What Did This Quarter’s Earnings Tell Us?


It’s Friday. Do you know how well YOUR favorite airline did for the first quarter of 2009?

As of today, all the major airlines have reported earnings.

So what have we learned? A couple of things.

One, Allegiant Air continues to blow away everybody else on the block. The travel company, which happens to include an airline that happens to fly only MD-80s that also happens to make money hand over fist had a spectacular first quarter. As I mentioned earlier this week, a 31.3% operating margin was posted by the airline.

You just don’t see margins like that in this industry.

I told you guys not to believe that anti-Allegiant rant that CNBC’s Jim Cramer spewed out not too long ago. Cramer, by lumping ALGT with Las Vegas “casino stocks,” proved that his research is lacking.

We also learned this week that AirTran had a great first quarter. No, the results were not as stratospheric as those of Allegiant, but they were pretty damn good. Nice fat profit, and nice big declines in costs. Excellent job.

We also learned that while we may have hit a point where declines in demand have more or less leveled out — nobody, and I mean, NOBODY, (well, except for Allegiant) is ready to call what is going to happen in May and June.

Preliminary bookings are down — but will they recover, as more and more passengers continue to book tickets closer in? Then again, at the heart of the demand decline here in the U.S. is the declining number of premium passengers. That is only going to improve when the economy improves.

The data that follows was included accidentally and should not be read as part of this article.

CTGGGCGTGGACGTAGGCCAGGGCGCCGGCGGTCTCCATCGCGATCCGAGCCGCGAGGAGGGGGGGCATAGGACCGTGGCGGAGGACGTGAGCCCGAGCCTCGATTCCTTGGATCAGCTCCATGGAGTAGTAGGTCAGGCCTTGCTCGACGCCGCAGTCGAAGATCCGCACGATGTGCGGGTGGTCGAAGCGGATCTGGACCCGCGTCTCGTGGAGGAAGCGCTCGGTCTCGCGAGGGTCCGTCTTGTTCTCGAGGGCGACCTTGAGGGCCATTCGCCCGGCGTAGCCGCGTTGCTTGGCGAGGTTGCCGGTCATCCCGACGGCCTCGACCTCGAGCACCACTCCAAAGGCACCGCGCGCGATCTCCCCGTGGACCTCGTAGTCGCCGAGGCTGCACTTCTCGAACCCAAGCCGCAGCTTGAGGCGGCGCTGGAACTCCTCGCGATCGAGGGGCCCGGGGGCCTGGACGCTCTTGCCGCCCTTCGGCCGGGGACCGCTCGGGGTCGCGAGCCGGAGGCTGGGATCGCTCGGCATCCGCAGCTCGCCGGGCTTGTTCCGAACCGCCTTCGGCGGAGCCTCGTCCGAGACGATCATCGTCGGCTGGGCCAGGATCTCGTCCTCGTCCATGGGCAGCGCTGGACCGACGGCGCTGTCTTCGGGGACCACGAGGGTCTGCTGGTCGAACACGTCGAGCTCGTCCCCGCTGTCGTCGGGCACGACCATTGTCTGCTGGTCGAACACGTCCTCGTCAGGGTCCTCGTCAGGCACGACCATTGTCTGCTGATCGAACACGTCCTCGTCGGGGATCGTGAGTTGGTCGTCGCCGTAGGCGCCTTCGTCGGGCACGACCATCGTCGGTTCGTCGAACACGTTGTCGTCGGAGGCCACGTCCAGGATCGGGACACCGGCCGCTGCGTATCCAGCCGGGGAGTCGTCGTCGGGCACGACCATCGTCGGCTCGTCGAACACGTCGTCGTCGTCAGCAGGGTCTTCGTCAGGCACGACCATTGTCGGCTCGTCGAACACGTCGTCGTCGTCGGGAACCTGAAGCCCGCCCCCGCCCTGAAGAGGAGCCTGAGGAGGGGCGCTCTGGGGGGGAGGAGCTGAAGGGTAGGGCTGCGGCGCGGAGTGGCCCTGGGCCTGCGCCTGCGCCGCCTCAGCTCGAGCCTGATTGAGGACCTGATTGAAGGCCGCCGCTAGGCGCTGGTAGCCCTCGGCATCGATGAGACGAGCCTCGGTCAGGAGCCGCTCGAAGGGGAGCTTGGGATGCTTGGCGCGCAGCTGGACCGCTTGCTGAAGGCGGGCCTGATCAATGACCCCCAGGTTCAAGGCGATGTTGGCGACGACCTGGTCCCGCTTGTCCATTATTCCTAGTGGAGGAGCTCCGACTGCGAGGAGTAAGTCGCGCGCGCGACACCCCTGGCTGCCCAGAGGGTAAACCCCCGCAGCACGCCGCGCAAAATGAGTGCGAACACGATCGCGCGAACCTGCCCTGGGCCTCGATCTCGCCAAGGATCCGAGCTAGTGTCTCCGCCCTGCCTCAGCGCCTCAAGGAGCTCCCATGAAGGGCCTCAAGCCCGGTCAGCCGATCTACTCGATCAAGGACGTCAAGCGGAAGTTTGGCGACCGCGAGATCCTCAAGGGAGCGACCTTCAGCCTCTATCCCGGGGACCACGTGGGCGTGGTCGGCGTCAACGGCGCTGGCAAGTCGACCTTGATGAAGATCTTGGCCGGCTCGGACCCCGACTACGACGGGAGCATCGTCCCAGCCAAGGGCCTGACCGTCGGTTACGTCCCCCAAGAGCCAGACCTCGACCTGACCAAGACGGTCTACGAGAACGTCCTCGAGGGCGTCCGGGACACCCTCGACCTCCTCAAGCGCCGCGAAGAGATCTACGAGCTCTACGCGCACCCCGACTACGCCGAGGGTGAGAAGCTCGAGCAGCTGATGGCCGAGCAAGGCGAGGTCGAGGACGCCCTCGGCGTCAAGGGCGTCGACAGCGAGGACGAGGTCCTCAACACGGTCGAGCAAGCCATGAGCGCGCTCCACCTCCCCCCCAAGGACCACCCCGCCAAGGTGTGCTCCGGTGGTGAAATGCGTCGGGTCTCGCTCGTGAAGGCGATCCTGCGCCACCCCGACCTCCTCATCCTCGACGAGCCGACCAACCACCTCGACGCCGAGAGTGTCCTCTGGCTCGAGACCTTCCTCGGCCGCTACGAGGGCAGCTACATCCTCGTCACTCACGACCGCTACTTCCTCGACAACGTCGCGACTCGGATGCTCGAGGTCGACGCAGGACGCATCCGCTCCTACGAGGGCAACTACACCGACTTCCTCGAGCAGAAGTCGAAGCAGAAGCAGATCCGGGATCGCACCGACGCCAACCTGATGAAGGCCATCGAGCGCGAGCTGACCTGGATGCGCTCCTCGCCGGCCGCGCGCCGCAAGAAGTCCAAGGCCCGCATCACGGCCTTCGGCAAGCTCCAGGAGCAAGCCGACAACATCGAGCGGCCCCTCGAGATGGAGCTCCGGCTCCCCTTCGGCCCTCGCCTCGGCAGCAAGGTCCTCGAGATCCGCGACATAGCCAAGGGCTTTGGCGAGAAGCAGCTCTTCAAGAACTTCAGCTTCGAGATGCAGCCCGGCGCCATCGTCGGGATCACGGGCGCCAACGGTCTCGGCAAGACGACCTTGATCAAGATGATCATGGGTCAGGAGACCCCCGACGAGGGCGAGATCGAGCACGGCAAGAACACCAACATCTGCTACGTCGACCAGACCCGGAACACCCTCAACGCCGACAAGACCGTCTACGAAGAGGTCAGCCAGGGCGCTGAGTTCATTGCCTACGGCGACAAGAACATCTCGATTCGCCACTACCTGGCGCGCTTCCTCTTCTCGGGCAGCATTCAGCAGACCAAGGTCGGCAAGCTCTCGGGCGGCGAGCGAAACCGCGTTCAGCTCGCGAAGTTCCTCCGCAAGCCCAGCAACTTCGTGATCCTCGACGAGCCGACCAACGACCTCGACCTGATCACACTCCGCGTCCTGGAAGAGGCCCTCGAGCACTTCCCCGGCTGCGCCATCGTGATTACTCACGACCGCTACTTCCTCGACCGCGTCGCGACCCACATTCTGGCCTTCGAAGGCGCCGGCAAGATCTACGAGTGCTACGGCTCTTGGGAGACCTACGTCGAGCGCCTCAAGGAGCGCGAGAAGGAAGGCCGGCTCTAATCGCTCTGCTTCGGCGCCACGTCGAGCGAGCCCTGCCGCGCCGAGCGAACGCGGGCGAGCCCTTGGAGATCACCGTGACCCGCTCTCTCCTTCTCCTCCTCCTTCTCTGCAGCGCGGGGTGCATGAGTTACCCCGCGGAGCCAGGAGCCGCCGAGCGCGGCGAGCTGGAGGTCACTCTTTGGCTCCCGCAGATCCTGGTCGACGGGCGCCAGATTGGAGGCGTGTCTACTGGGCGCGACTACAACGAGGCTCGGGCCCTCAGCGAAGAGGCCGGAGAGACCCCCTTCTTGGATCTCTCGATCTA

What I might have concerns about if I were an airline other than Allegiant is just how much of that previous business travel my airline had before does return. Even if the economy picks up.

You don’t have to look very far to see what is happening in companies both big and small these days. Companies are cutting back on travel and are using video conferencing more and more. Heck, today anyone with a laptop can connect via video to a small one-on-one meeting or to a meeting with many more participants. There is no question that the quality and ease, not to mention the low to no-cost of such efforts — has changed dramatically just in the last couple of years.

So yes, I am concerned that going forward — if a company gets used to using video conferencing as a result of the current belt-tightening — is that same company going to be anxious to start spending money on sending their employees to far-flung regions of the country? Much less the rest of the world? Just because they now have a little extra money to spend?

I’m not so sure.

And, if this is the case — which airlines stand the best chance of inheriting the earth? Or at least the bulk of the shorter-term profit kitty? Those airlines that cater to the leisure traveler and have the low fares and low cost structure to make money doing so.

Which is one of the reasons why Morgan Stanley analyst Bill Greene recently advised airline stock investors to move out of U.S. legacy carriers and into low cost, low fare airlines such as Allegiant, AirTran and JetBlue. US Airways kind of sneaks in there as well, as it has the lower fares and the lower cost structure and a bigger domestic market than that of American, United, Delta, or Continental.